How to do well in your GCSE exam

This exam is worth 40% of your GCSE mark. Use your time for preparation wisely. Stay focussed!

1.  Make sure that all coursework is finished and up to date before you start
     your exam unit. Don’t expect to be able to prepare and present all your development
     work in the five minutes before you hand it in!

2.  Is the brief clear? Can the examiner understand why she is looking at what you have

3.  Start with the critical studies. Remember that ‘all art starts with art’. Critical studies
     are not a bolt on the end: “Oh, I’ve finished my art work, all I’ve got to do is choose an
     artist” are the words of a failing candidate.

4.  Preparatory studies are obligatory.  Ensure you have submitted enough evidence for
     an accurate assessment to be made. Every page of your sketchbook needs to be
     thought about, with your drawings edited etc. Get credit for your ideas by making
     them noticed. Don’t lose marks by putting a rushed, half-finished drawing in a half-
     empty sketchbook. Ensure you have enough time to finish the drawing. A big
      proportion of your marks will come from these preparatory studies.

      Make sure that there are art studies, observational drawings and substantial
     evidence of idea development (and that the development relates to the art that you
     have studies).

5.  Presentation matters. Make sure that a clear visual theme runs throughout the exam
     preparation studies. Remember that the examiner is following a trail of your journey
     through the development of your assignment.

6.  Plan your exam time carefully.  Remember that a smaller final piece demands
     stronger preparatory studies. Show off your strengths. Don’t try a technique that you
     have never used before.

How to plan your time for your exam

  1. Decide what sort of work to make or what discipline you will work within (painting/drawing/sculpture etc).
  2. Identify the starting point.
  3. Outline the route you are going to take to arrive at the examination piece.


A01 Analyse and evaluate critical sources such as images, objects, artefacts and texts, showing understanding of purpose, meanings and contexts. Look at artists’ work -respond (show understanding)
A02 Develop ideas through sustained investigations and explorations, selecting, and using materials, processes and resources, identifying and interpreting relationships and analysing methods and outcomes. Experiment with techniques (materials)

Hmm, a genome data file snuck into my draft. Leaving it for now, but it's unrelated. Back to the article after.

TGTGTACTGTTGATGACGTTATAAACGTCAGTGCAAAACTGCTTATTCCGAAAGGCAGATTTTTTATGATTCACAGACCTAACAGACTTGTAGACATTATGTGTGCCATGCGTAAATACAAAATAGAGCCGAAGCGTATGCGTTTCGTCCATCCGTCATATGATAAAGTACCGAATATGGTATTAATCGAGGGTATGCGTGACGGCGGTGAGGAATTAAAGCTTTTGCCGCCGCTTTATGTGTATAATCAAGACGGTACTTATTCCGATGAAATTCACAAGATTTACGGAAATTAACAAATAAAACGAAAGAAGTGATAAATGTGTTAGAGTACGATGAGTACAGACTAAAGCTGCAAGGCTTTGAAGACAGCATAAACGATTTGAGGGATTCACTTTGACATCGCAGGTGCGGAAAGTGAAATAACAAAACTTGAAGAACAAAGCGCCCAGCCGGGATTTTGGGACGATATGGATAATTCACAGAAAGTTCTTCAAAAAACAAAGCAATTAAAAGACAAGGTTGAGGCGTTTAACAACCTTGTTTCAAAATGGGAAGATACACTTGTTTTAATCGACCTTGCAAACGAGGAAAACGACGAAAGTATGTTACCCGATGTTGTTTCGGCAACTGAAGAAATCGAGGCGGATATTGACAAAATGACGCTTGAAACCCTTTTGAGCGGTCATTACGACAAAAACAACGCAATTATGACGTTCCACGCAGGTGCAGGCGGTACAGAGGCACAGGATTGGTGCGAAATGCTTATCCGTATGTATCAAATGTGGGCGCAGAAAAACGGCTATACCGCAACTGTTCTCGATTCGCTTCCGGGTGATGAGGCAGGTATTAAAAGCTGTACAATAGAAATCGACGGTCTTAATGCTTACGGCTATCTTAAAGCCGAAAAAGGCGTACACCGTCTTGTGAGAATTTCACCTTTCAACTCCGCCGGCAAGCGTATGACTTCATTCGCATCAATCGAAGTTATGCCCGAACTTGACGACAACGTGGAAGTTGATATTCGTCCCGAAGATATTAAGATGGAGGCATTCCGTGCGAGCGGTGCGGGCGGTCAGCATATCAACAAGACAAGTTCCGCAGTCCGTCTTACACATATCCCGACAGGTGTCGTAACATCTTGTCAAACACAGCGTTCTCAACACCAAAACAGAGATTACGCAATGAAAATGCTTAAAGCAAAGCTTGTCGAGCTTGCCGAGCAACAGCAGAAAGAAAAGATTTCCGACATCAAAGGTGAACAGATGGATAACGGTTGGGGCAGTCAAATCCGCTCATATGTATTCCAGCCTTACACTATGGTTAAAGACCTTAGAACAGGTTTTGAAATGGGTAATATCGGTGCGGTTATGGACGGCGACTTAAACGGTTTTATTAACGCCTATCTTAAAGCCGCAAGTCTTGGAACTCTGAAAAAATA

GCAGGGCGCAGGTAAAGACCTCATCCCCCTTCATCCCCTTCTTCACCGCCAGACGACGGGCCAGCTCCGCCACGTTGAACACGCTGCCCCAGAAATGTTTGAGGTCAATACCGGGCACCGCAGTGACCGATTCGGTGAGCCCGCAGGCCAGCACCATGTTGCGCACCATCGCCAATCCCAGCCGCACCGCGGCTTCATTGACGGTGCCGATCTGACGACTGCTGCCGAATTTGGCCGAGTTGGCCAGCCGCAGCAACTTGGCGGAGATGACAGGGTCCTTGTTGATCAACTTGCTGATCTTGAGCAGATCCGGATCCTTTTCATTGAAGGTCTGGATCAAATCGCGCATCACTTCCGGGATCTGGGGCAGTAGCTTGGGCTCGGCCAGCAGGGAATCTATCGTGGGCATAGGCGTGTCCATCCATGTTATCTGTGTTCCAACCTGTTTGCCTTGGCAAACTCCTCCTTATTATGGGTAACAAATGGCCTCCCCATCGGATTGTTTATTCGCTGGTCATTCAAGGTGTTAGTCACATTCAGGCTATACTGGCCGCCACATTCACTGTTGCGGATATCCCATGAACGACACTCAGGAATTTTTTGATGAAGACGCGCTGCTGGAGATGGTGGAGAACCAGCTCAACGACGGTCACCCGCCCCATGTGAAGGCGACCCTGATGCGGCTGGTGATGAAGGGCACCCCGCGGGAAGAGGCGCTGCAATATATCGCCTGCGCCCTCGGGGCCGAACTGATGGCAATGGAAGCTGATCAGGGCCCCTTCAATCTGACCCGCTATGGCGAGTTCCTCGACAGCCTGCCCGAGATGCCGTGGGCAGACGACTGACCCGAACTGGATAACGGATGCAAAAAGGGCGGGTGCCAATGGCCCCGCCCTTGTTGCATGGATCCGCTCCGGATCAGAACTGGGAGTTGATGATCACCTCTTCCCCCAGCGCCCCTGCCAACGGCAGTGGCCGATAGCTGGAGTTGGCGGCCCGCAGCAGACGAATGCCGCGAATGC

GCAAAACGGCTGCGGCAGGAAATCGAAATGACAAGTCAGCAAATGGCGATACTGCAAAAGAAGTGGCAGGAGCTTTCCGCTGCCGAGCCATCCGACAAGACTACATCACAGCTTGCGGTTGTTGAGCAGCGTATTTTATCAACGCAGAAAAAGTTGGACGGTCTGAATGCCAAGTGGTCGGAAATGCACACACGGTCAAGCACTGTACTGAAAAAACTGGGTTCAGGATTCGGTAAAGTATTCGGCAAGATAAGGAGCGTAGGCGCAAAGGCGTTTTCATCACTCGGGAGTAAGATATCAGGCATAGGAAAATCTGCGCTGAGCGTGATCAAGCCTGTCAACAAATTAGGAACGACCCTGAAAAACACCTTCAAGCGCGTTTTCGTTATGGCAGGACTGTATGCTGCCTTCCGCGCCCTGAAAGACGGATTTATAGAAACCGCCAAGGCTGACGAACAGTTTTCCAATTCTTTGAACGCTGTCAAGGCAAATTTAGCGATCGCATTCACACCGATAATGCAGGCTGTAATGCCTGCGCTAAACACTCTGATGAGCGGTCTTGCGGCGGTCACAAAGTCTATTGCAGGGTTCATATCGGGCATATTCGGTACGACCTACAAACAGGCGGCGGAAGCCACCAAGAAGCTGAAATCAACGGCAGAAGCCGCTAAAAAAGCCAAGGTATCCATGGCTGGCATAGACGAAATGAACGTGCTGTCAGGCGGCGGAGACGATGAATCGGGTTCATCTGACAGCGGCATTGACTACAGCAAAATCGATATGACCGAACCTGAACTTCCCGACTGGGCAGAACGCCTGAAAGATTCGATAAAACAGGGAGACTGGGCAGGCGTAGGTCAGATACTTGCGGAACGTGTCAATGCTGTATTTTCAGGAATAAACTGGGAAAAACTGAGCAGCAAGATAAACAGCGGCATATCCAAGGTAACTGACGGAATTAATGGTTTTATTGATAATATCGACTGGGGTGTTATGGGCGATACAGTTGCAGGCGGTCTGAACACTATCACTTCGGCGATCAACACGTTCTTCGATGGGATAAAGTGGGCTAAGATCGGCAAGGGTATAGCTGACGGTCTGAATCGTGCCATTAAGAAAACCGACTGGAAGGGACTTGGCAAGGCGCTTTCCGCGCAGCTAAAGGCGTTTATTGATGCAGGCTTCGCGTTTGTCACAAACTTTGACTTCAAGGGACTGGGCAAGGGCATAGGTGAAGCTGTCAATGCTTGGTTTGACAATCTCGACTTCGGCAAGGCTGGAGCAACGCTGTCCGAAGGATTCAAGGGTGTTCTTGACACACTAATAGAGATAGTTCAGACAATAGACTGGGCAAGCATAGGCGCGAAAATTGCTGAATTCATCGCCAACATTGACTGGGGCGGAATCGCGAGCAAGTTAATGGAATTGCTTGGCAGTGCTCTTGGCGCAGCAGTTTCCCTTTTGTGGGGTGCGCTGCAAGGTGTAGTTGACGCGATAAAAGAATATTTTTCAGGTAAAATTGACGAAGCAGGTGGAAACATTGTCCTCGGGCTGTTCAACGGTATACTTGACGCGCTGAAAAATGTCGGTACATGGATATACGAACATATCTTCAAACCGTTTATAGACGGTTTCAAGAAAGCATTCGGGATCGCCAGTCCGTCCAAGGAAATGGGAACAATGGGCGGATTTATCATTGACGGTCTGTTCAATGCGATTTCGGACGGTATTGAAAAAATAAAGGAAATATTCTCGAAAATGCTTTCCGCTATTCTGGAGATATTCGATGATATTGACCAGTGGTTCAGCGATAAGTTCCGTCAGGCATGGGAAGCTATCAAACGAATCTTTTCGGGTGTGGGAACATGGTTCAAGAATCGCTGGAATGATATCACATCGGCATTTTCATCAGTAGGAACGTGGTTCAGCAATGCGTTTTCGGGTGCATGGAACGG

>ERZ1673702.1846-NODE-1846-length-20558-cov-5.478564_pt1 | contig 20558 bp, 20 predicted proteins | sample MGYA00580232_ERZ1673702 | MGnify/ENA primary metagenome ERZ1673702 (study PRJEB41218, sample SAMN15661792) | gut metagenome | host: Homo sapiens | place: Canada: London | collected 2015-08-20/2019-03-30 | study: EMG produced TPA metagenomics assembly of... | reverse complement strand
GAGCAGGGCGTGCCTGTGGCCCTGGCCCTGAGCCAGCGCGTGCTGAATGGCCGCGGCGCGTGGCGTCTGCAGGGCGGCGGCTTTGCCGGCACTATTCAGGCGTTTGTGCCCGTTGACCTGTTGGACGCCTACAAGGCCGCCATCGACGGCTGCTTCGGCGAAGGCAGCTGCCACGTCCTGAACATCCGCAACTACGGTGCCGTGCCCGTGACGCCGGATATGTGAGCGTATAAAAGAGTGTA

A03 Record observations, experiences, ideas, information and insights in visual and other forms. Develop your ideas, collect things to help with this
A04 Present a personal coherent and informed response, realising intentions and articulating and explaining connections with the work of others. Make a personal response.Final piece


How to display your work

  1. It must look as if you care about and believe in your work. This doesn’t mean that every sheet should look pristine – some examiners like work to look as if it has been ”loved” – as if you have worked from your sketchbook as you’ve made your final piece, and as if your sketchbook has been your constant companion for the past year.
  2. You need to display each unit clearly and separately.
  3. You do not need to mount loose sheets of work but try and create a sense of unity about how they are displayed.
  4. Make sure that the connection is clear between each sheet of preparatory studies, the relevant sketchbook page and your final piece. Maybe put a photo of your final piece on the cover of your sketchbook.


How to evaluate vour work

You will have time at the end of your exam to evaluate your work.

  1. The evaluation should show what you have discovered, what you have made as a result of these discoveries and what you are going on to next.
  2. The evaluation is not an assessment. Don’t write “I could have done this better”.
  3. Group together what your thoughts were.
  4. Go back through the unit and find 2-3 key issues that you discovered and that mattered when you made your final piece.
  5. Make connections between your work and the work of the other artists that you’ve studied.



G O O D     L U C K